Crypto Insurer Evertas Buys Bitcoin Mining Cover Specialist Bitsure
Evertas, one of the few cryptocurrency insurance providers to work with the Lloyd’s of London market, has acquired Bitsure, a specialist insurer of Bitcoin mining operations, for an undisclosed amount.
As part of the deal, Bitsure co-founder and president Thomas Shewchuck joins Evertas as head of underwriting.
Crypto companies have found insurance products thin on the ground in recent years as underwriters and issuers struggle to get their heads around the unique characteristics of digital assets.
Bucking that trend, Evertas, which asked Bitsure to be its dedicated mining policy underwriter earlier this year, has received authority from Bermuda-based Arch Insurance to offer mining policies of up to $200 million per location. (Bitsure previously had authority to write policies of just $5 million per location.) Back in December, bitcoin mining and hosting company Compass Mining said it had created a $75m insurance policy for mining equipment
Providing insurance for the specialized equipment used to mine bitcoin might seem similar to the straightforward type of property-risk cover for data centers and the like, said Evertas CEO J. Gdanski. But a lingering fear of crypto generally, combined with several variables that affect the value of mining rigs, make it a poorly understood risk, Gdanski said.
“Of all the crypto risks this is probably the most familiar to the conventional insurance market,” Gdanski told CoinDesk. “Still, there’s so much variability in the pricing of mining hardware due to the fact that its replacement value is based on the value of the asset that’s being mined. That does present unique and novel challenges, and that’s why it’s hard for other insurers to get comfortable with it.”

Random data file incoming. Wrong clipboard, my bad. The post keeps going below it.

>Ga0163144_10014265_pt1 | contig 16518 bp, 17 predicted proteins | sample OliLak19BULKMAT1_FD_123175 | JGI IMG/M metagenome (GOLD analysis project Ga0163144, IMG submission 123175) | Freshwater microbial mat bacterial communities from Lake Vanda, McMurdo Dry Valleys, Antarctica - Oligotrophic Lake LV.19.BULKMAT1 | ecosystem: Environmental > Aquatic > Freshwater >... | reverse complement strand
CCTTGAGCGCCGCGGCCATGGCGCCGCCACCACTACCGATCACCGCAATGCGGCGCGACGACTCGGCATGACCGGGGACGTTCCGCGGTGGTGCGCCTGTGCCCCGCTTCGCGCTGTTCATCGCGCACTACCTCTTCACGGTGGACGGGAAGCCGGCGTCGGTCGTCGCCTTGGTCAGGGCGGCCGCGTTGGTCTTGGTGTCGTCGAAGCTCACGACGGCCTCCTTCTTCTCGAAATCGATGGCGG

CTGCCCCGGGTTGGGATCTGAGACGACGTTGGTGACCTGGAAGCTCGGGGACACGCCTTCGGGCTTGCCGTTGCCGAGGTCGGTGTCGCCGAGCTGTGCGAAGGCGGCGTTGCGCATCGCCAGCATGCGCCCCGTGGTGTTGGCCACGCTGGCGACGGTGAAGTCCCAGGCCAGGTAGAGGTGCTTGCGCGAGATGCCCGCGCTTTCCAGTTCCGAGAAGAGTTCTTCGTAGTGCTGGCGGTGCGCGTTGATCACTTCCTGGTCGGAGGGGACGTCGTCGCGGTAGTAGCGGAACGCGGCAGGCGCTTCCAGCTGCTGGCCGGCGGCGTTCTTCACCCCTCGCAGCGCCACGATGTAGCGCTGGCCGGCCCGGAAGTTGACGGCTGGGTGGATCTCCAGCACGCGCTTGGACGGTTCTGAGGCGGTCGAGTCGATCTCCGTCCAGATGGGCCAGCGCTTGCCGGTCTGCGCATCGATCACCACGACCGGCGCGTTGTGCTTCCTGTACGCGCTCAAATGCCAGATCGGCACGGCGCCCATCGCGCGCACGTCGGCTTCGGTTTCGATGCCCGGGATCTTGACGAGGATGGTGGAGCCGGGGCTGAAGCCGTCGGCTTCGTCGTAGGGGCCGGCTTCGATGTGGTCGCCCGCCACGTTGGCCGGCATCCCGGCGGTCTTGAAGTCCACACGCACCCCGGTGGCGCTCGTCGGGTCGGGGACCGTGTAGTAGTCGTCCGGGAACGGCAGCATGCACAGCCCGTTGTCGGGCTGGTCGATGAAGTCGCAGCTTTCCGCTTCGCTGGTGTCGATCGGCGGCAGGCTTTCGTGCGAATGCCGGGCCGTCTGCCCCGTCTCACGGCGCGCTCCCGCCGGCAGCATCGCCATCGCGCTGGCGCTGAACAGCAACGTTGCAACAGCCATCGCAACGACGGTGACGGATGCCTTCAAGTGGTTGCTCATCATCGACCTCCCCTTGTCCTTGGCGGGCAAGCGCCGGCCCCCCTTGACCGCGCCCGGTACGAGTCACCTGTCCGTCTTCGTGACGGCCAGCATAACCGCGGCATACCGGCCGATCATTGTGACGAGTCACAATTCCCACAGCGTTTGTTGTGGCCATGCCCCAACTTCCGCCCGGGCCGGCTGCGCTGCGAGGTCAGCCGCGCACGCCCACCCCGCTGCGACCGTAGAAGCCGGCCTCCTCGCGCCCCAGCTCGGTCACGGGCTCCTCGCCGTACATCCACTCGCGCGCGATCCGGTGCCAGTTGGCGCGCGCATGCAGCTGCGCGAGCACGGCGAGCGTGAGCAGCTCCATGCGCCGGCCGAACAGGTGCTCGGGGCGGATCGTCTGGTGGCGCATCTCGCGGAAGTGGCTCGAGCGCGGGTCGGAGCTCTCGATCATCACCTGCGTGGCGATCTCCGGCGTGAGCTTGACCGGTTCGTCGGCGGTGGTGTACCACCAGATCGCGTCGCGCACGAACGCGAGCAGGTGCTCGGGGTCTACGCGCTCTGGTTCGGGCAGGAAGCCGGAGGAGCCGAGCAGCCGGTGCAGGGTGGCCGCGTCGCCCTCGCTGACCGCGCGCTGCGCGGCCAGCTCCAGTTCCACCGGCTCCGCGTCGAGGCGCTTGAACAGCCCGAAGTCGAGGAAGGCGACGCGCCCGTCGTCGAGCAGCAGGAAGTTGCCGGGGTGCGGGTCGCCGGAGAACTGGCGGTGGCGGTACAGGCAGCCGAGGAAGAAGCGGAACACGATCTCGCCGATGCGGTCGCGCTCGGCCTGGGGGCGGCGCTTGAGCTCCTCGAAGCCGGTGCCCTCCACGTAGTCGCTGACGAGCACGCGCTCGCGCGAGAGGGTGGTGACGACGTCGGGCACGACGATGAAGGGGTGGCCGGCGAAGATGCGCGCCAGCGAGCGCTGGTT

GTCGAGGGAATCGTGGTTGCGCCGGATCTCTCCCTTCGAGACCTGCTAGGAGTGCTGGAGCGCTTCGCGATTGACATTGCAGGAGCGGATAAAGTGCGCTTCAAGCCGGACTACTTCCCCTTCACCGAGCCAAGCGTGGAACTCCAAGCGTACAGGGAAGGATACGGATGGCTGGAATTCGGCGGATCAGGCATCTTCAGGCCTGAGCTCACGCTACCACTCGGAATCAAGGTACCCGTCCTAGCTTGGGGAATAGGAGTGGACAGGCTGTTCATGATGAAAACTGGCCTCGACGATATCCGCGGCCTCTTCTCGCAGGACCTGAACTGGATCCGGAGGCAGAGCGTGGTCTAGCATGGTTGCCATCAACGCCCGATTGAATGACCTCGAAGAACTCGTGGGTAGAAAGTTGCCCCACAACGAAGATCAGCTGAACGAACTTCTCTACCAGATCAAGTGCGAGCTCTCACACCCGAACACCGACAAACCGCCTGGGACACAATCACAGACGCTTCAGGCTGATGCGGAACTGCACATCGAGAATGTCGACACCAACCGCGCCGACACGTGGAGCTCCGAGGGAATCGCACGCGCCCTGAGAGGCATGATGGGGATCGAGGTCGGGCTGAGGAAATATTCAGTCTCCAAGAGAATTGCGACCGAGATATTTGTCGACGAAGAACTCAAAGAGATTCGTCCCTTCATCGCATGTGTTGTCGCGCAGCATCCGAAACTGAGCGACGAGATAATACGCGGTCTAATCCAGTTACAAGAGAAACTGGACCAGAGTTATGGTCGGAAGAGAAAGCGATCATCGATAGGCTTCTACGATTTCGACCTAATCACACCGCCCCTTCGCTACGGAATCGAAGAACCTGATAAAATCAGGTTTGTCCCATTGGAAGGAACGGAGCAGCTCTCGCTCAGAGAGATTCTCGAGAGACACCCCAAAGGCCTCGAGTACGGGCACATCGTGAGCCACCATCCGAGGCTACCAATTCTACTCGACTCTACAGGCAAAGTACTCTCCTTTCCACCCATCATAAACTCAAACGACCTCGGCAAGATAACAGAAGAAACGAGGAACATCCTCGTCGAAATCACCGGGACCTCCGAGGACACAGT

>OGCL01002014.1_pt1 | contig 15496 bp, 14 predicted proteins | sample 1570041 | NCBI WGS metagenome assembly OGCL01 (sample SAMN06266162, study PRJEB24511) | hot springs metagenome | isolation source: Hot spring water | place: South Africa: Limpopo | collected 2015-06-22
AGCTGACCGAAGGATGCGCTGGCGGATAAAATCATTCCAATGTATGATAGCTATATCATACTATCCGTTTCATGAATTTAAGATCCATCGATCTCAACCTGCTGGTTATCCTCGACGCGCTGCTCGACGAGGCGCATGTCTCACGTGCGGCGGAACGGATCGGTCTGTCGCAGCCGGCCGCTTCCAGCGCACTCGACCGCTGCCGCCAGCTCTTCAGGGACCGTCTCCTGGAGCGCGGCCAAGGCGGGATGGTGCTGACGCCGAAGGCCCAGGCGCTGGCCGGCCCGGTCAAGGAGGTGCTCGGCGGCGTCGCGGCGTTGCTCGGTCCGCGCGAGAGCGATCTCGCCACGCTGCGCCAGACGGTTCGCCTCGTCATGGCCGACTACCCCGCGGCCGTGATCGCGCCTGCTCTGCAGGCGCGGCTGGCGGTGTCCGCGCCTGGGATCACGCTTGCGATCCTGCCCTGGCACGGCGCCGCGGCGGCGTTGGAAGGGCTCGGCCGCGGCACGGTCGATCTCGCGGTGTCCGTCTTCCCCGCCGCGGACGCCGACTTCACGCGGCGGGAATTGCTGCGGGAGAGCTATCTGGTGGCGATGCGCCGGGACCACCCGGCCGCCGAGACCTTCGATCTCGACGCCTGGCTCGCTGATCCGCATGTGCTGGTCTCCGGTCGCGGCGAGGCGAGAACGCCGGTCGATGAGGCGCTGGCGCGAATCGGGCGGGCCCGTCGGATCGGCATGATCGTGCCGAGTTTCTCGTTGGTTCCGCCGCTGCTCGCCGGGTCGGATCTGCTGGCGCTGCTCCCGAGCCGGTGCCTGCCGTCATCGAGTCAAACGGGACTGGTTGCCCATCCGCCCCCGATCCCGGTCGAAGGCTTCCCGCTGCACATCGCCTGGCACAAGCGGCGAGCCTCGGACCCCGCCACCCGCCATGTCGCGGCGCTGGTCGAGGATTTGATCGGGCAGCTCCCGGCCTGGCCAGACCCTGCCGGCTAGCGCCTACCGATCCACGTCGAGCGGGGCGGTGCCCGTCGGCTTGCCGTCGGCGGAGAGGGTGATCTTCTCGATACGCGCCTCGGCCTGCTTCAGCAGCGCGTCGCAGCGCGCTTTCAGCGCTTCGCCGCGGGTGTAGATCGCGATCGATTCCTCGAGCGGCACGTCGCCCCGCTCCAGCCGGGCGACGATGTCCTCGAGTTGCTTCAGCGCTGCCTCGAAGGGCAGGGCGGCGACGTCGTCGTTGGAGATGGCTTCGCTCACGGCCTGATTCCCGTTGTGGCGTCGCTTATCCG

The value of crypto mining equipment, based on future cash flow over the next several years, is also affected by mining difficulty: More miners on the network mean fewer bitcoin awards since it’s a zero-sum game, Shewchuck, Evertas’ new head of underwriting, said.
“As the bear market continues and we go into the halving, margins continue to get crushed for miners,” he said in an interview. “When it’s not possible to mine profitably, people turn their rigs off and often just sell them at a discount to larger players. This means more equipment in fewer locations, which increases the risk.”
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